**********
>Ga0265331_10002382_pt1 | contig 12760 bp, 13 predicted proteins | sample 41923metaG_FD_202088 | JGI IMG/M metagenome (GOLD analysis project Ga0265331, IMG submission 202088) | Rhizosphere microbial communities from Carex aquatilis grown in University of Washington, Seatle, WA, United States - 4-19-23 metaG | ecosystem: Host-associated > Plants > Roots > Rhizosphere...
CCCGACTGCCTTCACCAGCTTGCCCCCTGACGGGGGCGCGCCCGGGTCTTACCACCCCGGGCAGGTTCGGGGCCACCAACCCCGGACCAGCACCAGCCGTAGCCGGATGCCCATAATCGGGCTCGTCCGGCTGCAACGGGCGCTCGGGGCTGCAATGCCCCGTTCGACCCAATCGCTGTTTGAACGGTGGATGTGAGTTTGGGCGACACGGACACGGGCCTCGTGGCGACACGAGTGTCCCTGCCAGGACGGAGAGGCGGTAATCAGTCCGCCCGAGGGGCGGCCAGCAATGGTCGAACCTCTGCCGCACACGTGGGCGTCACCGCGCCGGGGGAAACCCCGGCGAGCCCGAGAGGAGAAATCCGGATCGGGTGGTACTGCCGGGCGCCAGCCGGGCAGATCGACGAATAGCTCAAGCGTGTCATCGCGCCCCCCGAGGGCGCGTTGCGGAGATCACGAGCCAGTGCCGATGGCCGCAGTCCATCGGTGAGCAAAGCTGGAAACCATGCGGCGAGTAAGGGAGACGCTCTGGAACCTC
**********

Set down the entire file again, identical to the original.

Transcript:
>Ga0265331_10002382_pt1 | contig 12760 bp, 13 predicted proteins | sample 41923metaG_FD_202088 | JGI IMG/M metagenome (GOLD analysis project Ga0265331, IMG submission 202088) | Rhizosphere microbial communities from Carex aquatilis grown in University of Washington, Seatle, WA, United States - 4-19-23 metaG | ecosystem: Host-associated > Plants > Roots > Rhizosphere...
CCCGACTGCCTTCACCAGCTTGCCCCCTGACGGGGGCGCGCCCGGGTCTTACCACCCCGGGCAGGTTCGGGGCCACCAACCCCGGACCAGCACCAGCCGTAGCCGGATGCCCATAATCGGGCTCGTCCGGCTGCAACGGGCGCTCGGGGCTGCAATGCCCCGTTCGACCCAATCGCTGTTTGAACGGTGGATGTGAGTTTGGGCGACACGGACACGGGCCTCGTGGCGACACGAGTGTCCCTGCCAGGACGGAGAGGCGGTAATCAGTCCGCCCGAGGGGCGGCCAGCAATGGTCGAACCTCTGCCGCACACGTGGGCGTCACCGCGCCGGGGGAAACCCCGGCGAGCCCGAGAGGAGAAATCCGGATCGGGTGGTACTGCCGGGCGCCAGCCGGGCAGATCGACGAATAGCTCAAGCGTGTCATCGCGCCCCCCGAGGGCGCGTTGCGGAGATCACGAGCCAGTGCCGATGGCCGCAGTCCATCGGTGAGCAAAGCTGGAAACCATGCGGCGAGTAAGGGAGACGCTCTGGAACCTC